- It was a five course dinner, four of the courses were salmon from the Bristol Bay in Alaska! (We passed on a salmon dessert)
- The fisherman flew into LA just to join us for dinner and teach us all about the salmon.
- Everyone took part in the food preparation
- Good wine, good friends, new friends, fun music
- The finest of fish…
Slow Roasted Wild Sockeye, Red Potatoes, Citrus Herb Vinaigrette
- Goat Cheese
Add butter and minced shallots to the chicken pan juices and sauté until the shallots are soft. Add about 1/4 c. cognac, flambé to burn off the alcohol. Add about 1/2 c. rich chicken stock, sautéed sliced mushrooms and fresh thyme. Finish by whisking in crème fraîche , adjust seasoning.
A sincere thanks to some special Alpha Phis for helping make this a fabulous evening.
“Look for paprika imported from Hungary and buy a new container from the market, throwing out that musty tin that’s been sitting for years in your pantry.” Wolfgang Puck
A Wolfgang Puck/Austrian Inspired Dinner Party
Hungarian Goulash and Homemade Spaetzle – it was delicious thanks to Wolfgang’s inspiration and Merisi’s input all the way from Vienna!
Ingredient Still Life.
Start by caramelizing the onions in olive oil, then add garlic.
Toast the caraway seeds then grind them in a spice grinder and add to the onions.
Smokey! Add the two paprikas…sweet and hot.
I took Merisi’s advice not to make a “California Goulash” as she says there are no fresh herbs in her experience…so I added only dried marjoram.
Andrew, the butcher at Bristol Farms cut the beef shanks into cubes and advised me to put the bones in the stew for more flavor.
Deglaze the pot with balsamic vinegar then add the chicken stock, bay leaves and tomato paste, and the meat and bones.
This Le Creuset French Oven is perfect for this dish. Merisi’s advice was to put it in the oven at 195 degrees not to let it boil and cook even longer than the original recipe for a very tender meat.
Later that day:
Side Bar – The cook’s treat. Remove the bones from the stew. Marrow anyone?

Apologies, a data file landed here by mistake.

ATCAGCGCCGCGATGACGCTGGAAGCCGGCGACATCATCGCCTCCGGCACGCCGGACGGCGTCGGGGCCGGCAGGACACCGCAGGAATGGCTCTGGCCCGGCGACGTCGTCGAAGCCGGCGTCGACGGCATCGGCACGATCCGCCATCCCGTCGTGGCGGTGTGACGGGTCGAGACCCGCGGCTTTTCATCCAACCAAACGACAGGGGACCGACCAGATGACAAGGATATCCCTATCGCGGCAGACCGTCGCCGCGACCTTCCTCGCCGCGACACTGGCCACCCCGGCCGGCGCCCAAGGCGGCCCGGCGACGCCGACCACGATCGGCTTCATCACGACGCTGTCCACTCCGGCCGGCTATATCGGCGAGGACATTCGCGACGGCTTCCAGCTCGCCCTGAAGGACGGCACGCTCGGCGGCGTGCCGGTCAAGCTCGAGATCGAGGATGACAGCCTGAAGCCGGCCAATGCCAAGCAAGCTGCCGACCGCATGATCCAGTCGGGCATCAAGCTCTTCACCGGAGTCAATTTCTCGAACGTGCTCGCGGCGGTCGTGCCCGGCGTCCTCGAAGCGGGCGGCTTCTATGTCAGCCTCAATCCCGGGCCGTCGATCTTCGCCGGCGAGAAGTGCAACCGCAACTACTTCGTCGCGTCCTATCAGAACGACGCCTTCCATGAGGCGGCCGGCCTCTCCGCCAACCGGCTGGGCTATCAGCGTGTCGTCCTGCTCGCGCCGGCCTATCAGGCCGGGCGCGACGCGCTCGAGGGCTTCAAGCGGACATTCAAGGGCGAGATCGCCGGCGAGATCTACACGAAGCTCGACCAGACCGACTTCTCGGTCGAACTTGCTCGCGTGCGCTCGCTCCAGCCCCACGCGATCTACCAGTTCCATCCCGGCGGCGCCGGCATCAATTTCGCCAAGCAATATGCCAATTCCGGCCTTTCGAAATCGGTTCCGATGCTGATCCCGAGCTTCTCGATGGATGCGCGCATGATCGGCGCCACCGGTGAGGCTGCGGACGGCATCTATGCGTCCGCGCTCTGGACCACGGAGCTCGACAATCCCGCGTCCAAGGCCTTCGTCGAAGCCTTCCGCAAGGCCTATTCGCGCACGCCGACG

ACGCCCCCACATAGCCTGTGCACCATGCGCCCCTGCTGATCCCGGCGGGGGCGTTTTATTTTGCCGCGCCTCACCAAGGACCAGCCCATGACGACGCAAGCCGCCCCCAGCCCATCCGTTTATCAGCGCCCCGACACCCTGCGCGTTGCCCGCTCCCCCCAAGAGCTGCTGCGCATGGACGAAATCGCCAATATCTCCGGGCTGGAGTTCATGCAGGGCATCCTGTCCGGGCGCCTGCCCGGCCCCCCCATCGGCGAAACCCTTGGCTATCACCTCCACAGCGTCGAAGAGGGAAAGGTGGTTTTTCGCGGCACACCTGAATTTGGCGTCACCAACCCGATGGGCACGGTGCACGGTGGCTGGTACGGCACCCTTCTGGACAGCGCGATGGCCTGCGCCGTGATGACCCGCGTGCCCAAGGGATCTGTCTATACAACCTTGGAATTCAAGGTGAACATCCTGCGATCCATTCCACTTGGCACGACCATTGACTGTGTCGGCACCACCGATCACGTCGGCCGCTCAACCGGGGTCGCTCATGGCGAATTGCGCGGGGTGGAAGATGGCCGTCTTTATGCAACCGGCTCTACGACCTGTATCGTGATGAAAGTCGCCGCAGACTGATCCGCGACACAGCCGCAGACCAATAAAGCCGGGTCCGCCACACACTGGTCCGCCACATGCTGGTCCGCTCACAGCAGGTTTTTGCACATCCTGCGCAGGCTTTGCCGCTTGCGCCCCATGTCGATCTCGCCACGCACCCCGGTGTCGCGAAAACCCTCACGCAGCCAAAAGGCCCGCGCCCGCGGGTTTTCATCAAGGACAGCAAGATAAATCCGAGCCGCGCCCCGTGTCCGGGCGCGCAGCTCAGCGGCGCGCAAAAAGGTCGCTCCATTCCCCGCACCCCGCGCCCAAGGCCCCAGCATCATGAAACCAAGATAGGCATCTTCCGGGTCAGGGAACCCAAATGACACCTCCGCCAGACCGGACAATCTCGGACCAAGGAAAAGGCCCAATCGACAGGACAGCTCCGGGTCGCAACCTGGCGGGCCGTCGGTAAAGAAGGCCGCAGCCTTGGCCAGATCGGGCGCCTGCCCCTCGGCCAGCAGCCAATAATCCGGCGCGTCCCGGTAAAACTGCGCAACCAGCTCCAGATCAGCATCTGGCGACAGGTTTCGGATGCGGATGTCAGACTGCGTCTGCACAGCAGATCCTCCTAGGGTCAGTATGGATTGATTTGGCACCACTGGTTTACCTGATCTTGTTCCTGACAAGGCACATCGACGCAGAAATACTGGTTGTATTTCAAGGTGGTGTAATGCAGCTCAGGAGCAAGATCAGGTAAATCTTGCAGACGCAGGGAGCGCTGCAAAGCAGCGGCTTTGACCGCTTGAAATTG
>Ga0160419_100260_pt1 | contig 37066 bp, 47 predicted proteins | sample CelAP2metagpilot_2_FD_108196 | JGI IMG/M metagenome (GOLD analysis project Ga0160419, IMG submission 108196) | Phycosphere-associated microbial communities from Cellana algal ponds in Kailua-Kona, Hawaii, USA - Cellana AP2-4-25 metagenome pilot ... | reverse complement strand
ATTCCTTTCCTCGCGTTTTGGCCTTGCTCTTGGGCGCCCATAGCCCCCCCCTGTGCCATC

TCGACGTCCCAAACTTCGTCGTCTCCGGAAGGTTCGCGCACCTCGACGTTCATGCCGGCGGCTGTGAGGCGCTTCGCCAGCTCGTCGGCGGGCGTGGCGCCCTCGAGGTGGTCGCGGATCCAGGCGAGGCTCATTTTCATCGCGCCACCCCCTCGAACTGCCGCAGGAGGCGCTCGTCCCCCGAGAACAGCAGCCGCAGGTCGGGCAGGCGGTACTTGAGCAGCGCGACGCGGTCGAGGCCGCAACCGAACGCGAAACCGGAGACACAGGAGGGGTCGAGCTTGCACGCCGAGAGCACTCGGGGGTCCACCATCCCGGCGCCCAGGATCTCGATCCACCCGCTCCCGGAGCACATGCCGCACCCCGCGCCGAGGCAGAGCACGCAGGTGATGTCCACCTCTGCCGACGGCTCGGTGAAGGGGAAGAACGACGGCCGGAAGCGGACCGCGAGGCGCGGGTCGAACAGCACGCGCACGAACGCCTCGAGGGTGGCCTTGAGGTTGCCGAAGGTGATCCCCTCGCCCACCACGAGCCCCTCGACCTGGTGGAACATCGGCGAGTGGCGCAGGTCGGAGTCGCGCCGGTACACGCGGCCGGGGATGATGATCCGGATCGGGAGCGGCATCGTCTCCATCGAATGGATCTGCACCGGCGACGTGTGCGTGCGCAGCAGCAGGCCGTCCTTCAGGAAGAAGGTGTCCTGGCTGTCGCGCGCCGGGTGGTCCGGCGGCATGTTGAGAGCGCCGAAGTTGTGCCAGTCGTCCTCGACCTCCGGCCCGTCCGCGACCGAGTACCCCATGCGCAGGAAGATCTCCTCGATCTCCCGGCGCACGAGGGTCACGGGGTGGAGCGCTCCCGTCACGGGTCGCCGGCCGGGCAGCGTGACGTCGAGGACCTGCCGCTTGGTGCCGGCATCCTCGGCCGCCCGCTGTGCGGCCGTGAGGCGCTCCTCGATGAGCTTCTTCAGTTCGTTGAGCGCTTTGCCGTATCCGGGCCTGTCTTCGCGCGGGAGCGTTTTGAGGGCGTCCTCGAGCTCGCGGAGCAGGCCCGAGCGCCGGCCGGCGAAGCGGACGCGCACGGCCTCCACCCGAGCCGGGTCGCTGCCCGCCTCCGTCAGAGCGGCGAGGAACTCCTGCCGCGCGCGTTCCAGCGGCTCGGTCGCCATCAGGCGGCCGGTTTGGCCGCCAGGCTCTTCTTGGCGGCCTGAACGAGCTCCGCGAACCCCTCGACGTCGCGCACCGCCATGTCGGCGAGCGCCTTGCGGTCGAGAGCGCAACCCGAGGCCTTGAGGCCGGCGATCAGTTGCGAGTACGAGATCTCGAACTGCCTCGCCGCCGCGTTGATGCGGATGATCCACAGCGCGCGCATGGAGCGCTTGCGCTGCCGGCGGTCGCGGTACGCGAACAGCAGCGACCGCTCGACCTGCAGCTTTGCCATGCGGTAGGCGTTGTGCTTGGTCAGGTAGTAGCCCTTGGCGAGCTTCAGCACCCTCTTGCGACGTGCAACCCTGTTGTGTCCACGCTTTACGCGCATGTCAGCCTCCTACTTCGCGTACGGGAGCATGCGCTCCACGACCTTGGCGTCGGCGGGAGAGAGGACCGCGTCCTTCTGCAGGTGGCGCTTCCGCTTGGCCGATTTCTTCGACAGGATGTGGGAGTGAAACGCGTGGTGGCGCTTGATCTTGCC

Sally kicked off the dinner party with a pizzette appetizer, her interpretation of Wolfgang’s famous pizza from Spago with smoked salmon and caviar.
Pat’s scallop dish: Scallops, Cauliflower Cream, Balsamic Reduction. See 10/09 post for details.
One course, two salads: Lauren made Wolfgang’s couscous salad while Gail prepared sliced roasted beets and mache in a butter lettuce cup with Wolfgang’s mustard dressing.
Salzburger Nockerln: Patrick made his with cherries, Wolfgang’s recipe calls for raspberries. “Salzburg is a wonderful town on the Bavarian Border famous for its small hills called ‘Nockerln’. This dish celebrates the hills of Salzburg with its hills of heaped Meringue. It’s rich, indulgent and utterly delicious. This is a true Austrian dessert that brings back memories of good times and loved ones. I hope you enjoy it as much as I do. ” WP
Elegant dinner party with friends who love to cook!
Detailed recipe at wolfgangpuck.com
Why a blog is so neat:
We are having an Austrian inspired dinner party in Southern California and I get excellent authentic advice and support from a woman in Vienna whom I have never met. Isn’t that something? Thanks Merisi!
P.S. That said, you may want to visit the Foodie Blogroll, of which I am a proud new member.
For our “Wolfgang Puck” themed dinner party I made his goulash with spaetzle.
The “scoop” of spaetzle on top of the tender and delicious goulash is my artistic interpretation:)
Eggs are always so photogenic. Eggs are mixed with milk.
Flour is mixed with salt and pepper. Freshly grated nutmeg is added.
Wet and dry ingredients are combined. The dough is refrigerated for at least an hour.
This nifty gadget, a sliding spaetzle maker, is really handy and makes this a fun recipe. The dough is ladled into the feeder then slid back and forth over the holes. (It gets a little messy). This was a good investment of only $12.99, as I will surely make spaetzle again, especially for my nephews.
The dough drips into the boiling water.
After boiling for about 4 or 5 minutes the spaetzle is shocked in ice water. Then drained and coated very lightly with peanut oil.
A big thank you to my blogger friend, Merisi in Vienna, Austria for her recipe guidance and authentic input. Please visit her beautiful blog “Merisi’s Vienna For Beginners – Virtual Postcards from Vienna”
The goulash recipe is next!